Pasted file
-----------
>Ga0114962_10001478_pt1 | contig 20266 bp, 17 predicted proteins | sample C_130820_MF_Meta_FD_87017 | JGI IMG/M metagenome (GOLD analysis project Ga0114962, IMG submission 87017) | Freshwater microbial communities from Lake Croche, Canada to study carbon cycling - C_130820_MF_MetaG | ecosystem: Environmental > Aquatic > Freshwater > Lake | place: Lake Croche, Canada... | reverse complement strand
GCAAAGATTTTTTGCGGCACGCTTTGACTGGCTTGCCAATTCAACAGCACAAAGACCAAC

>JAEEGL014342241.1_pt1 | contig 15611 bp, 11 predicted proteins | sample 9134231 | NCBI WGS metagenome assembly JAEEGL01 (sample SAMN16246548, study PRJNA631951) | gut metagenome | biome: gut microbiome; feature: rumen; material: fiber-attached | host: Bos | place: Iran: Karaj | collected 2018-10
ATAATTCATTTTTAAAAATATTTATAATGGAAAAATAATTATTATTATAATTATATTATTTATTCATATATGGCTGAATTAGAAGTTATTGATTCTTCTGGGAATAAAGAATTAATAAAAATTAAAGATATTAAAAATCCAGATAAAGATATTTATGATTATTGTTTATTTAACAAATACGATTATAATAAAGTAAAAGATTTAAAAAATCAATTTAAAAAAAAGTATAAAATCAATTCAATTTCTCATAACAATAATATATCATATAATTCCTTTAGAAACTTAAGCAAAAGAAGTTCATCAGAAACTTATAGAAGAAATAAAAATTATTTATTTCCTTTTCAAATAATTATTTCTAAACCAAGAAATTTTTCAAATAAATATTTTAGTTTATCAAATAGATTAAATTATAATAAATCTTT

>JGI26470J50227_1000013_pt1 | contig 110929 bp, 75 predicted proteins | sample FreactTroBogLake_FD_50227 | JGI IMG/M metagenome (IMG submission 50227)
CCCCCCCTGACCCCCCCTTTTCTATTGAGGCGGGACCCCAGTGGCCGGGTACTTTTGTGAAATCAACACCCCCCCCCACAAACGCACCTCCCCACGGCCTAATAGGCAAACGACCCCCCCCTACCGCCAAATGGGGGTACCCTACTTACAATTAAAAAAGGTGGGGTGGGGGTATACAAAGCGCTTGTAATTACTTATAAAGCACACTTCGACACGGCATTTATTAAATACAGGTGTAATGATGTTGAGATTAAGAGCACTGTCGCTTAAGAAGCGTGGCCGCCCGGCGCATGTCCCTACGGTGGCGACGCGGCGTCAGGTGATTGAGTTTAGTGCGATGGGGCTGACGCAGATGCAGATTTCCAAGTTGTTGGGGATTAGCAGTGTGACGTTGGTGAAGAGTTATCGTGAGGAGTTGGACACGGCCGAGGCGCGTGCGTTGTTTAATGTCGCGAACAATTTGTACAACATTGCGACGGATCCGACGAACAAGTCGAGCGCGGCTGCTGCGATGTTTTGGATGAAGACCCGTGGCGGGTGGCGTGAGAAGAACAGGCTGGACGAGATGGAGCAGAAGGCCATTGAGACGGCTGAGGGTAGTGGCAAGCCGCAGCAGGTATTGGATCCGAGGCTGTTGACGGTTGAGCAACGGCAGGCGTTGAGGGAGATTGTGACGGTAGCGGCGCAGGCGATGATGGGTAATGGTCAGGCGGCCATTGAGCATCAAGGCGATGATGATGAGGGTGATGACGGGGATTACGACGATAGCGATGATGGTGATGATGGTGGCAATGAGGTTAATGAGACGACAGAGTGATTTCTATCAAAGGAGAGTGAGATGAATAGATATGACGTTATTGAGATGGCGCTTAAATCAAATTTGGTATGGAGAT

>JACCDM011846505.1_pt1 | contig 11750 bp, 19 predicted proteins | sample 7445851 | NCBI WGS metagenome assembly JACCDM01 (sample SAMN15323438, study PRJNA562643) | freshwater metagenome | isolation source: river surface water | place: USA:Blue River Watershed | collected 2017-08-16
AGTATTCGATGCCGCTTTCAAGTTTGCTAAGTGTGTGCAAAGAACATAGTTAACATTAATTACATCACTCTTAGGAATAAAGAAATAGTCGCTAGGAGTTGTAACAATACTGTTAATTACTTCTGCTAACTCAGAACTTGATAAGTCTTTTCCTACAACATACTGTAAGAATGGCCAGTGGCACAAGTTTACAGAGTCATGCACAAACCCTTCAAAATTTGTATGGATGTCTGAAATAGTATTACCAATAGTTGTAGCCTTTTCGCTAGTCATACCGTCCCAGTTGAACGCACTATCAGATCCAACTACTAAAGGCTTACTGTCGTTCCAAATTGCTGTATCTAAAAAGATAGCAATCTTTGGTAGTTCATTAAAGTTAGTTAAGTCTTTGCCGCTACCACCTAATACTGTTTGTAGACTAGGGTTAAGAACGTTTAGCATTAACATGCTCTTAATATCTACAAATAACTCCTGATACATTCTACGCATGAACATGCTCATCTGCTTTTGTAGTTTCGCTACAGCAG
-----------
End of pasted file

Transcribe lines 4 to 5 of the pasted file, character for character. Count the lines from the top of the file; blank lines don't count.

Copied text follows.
ATAATTCATTTTTAAAAATATTTATAATGGAAAAATAATTATTATTATAATTATATTATTTATTCATATATGGCTGAATTAGAAGTTATTGATTCTTCTGGGAATAAAGAATTAATAAAAATTAAAGATATTAAAAATCCAGATAAAGATATTTATGATTATTGTTTATTTAACAAATACGATTATAATAAAGTAAAAGATTTAAAAAATCAATTTAAAAAAAAGTATAAAATCAATTCAATTTCTCATAACAATAATATATCATATAATTCCTTTAGAAACTTAAGCAAAAGAAGTTCATCAGAAACTTATAGAAGAAATAAAAATTATTTATTTCCTTTTCAAATAATTATTTCTAAACCAAGAAATTTTTCAAATAAATATTTTAGTTTATCAAATAGATTAAATTATAATAAATCTTT

>JGI26470J50227_1000013_pt1 | contig 110929 bp, 75 predicted proteins | sample FreactTroBogLake_FD_50227 | JGI IMG/M metagenome (IMG submission 50227)